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Monday, February 04, 2008

Take Note(s): Students, Laptops, and Power Point

While I was out, the topic of laptops in the classroom rose again, beginning with yet another account of how a laptop ban improved the apparent quality of class discussion. More, with excellent comments, here. The usual arguments came out about paternalism, our responsibility to make class interesting in order to keep students from surfing, the uniquely distracting nature of laptops and the internet, and why the net is different from The Times crossword puzzle or the doodling that law students did in the prehistoric pre-internet days (which for me was 1994). Dan then weighed in with a slightly different issue--his use (now non-use) of Power Point in class, which he called the "teacher's 'laptop'," suggesting that profs might give up Power Point if they are going to make students give up laptops.

I want to link laptops and Power Point around a problem to which both contribute: Students' inability, unwillingness, or both, to master the art of in-class notetaking--of writing down, in a few words and phrases, the essential idea and gist of the discussion; of marking and annotating key language in texts that are being discussed; and of listening to and grasping the discussion (while also participating in it) while taking brief notes that capture the main points and ideas, all of which then will be integrated with their reading and other notes. Laptops breed stenography--typing down verbatim (and most students can type this fast) what is being said without really thinking about it or grasping it. Power point--as it is all-too-often used simply to present the outline and notes of exactly what the professor is saying--further obviates the need to think about what one is writing down during the discussion; just copy down what is on the slides, without necessarily having to think about what it means or how it all fits together. And many students want us to go further by giving them the slides to download or cut/paste into a Word doc. Kristin Hickman made similar arguments about notetaking as a dying art, in part because of Power Point, three years ago in this very forum.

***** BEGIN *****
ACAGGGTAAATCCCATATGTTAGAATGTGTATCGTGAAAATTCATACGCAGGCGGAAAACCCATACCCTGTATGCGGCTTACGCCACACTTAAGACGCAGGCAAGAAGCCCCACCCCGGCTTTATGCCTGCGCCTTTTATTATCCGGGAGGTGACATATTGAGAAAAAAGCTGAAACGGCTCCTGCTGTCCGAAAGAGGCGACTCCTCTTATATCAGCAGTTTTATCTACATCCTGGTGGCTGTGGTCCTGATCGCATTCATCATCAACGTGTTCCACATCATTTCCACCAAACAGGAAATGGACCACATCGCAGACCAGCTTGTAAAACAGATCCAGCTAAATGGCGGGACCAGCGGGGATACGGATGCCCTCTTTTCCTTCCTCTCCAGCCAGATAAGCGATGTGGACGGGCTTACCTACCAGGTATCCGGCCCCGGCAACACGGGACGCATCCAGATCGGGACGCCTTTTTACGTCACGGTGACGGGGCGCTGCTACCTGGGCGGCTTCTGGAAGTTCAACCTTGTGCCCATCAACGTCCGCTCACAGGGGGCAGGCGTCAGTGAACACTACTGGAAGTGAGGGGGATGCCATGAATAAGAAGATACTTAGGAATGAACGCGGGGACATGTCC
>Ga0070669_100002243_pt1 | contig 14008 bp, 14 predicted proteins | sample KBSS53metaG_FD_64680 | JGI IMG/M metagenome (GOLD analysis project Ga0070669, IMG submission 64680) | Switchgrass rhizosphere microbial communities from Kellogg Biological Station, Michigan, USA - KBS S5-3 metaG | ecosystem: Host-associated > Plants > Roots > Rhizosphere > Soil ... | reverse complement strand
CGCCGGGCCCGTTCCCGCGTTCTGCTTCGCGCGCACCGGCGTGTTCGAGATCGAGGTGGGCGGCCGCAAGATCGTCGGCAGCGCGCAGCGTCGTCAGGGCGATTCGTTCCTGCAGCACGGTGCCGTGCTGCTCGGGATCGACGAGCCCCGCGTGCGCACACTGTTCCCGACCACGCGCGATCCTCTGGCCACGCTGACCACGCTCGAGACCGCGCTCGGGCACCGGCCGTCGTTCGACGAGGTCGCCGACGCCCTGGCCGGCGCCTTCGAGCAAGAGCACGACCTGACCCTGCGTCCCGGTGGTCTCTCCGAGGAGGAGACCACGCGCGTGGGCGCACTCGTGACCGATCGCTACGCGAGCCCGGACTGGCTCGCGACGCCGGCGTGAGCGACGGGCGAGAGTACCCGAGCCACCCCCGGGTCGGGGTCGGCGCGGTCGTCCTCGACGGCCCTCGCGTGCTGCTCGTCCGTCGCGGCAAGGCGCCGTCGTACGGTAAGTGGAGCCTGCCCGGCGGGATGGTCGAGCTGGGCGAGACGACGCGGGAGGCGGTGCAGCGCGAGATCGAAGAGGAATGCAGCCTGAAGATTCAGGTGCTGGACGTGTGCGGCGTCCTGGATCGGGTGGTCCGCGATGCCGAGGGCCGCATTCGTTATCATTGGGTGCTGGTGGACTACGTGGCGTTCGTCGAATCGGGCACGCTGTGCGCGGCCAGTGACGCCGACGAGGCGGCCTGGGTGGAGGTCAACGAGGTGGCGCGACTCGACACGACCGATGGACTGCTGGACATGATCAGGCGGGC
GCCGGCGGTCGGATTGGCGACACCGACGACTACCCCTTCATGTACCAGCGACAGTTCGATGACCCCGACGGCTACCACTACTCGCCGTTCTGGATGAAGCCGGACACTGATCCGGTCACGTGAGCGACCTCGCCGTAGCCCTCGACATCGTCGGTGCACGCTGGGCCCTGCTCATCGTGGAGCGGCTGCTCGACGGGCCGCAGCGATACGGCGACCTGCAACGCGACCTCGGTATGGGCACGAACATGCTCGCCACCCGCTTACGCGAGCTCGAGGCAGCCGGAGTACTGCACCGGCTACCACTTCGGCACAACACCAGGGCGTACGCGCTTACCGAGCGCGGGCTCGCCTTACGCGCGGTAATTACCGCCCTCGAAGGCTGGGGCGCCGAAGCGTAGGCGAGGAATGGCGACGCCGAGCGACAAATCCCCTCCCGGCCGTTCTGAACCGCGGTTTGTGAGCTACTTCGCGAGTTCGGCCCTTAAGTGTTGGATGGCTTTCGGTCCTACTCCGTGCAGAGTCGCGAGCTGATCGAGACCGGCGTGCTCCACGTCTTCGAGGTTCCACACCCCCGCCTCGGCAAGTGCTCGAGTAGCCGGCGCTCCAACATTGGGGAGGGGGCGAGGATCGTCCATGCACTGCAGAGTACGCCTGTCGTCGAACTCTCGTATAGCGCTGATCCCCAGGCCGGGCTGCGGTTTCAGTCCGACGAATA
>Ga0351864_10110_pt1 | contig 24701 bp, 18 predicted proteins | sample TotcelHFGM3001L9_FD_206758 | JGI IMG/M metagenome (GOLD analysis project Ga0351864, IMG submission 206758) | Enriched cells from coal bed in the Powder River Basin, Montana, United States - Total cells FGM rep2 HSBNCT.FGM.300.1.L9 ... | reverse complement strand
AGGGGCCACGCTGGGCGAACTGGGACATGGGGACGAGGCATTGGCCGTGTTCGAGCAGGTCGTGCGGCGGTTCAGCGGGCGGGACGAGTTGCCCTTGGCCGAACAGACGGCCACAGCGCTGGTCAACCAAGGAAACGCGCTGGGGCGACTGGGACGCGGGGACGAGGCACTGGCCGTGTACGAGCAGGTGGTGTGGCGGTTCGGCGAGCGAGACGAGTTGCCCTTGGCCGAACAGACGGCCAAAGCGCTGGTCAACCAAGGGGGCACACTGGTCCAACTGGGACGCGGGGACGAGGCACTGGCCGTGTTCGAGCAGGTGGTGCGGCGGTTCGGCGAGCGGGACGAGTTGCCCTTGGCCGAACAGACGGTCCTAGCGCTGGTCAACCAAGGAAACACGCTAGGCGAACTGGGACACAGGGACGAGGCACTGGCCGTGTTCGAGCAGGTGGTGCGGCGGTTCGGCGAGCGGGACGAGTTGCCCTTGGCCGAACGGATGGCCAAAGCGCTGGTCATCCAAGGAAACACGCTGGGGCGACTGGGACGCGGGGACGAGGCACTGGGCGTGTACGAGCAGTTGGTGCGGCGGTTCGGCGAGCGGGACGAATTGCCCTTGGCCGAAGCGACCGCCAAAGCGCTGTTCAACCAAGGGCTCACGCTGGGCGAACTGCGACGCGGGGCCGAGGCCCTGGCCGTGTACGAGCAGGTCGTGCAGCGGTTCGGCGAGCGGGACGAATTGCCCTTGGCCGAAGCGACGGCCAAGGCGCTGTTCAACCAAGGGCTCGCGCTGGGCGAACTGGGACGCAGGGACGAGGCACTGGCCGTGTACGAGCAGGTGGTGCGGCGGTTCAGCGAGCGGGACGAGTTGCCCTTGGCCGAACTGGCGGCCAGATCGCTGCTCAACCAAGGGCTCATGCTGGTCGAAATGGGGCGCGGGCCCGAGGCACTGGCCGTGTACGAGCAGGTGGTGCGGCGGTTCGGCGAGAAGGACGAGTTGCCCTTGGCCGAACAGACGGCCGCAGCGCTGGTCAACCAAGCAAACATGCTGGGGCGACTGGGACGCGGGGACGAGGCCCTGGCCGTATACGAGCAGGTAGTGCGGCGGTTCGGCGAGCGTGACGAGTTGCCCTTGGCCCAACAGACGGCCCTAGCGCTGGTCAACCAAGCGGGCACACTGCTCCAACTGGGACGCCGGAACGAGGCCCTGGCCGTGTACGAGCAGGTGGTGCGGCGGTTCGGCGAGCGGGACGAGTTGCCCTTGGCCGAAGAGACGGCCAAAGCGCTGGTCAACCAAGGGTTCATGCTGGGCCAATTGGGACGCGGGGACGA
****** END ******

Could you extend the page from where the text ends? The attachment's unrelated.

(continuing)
My printed lecture notes are more-or-less incomprehensible to anyone but me, so making them available to students would not be very helpful. In class, I write key phrases, concepts, quotations (usually taken from a case or rule), section numbers, ideas, flow charts, and problems on the board, which we then work through and incorporate into the conversation as the class goes along. I (for lack of a better word) interact with the stuff on the board throughout the class. These are not "lecture notes" in any sense of the word; they are the highlights or key concepts that students should write down and around which they can arrange their notes. I have had many students tell me they appreciate this approach; others keep demanding that I put all this on Power Point and on a web site. But since I never know exactly when we will hit a particular concept or phrase in the course of a class or in what order some issues will come up, putting it on slides would not work, unless I want to spend time jumping forward and back to find the right spot during class.

One complaint (which I have received on evaluations) would be that I am being insensitive to other types of learners, namely visual learners. But my understanding of visual learning is that one needs to see, to visualize, the concept being discussed, to see the concept in action. I think I try to meet those needs because the point or problem or framework we are discussing is on the board to be viewed and I keep pointing to it there as we go; key points are highlighted by putting them in writing. They just are not in downloadable form. Respecting visual learning does not (or, at least, should not) mean that everything I say, or even an outline of what I say, must be in permanent visual form, displayed on a screen.

And, as lawyers, they are not going to have that option during trial, or while watching a deposition, or conducting a negotiation, or discussing matters with a client. Being able to take quick handwritten notes on the fly, based on what you hear, is, I believe, an essential lawyering skill.

Posted by Howard Wasserman on February 4, 2008 at 09:22 AM | Permalink


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While I'm not a law professor, all of the above rings true in my own case in the classroom: no laptops, no Power Point, no "bells and whistles." I warn my students on the first day of class that I'm not too fond of what's fashionable in pedagogical techniques (if not philosophy) and that they'll be required to read, take notes, write a 7-10 pg. paper as well as take essay exams (no multiple choice, Scantrons, etc.), and listen carefully, in the first instance (of course there's class discussion, etc.). A more low-tech classroom you can hardly imagine. Attentive listening, careful reading, and disciplined writing are increasingly lost arts.

Posted by: Patrick S. O'Donnell | Feb 4, 2008 9:48:29 AM

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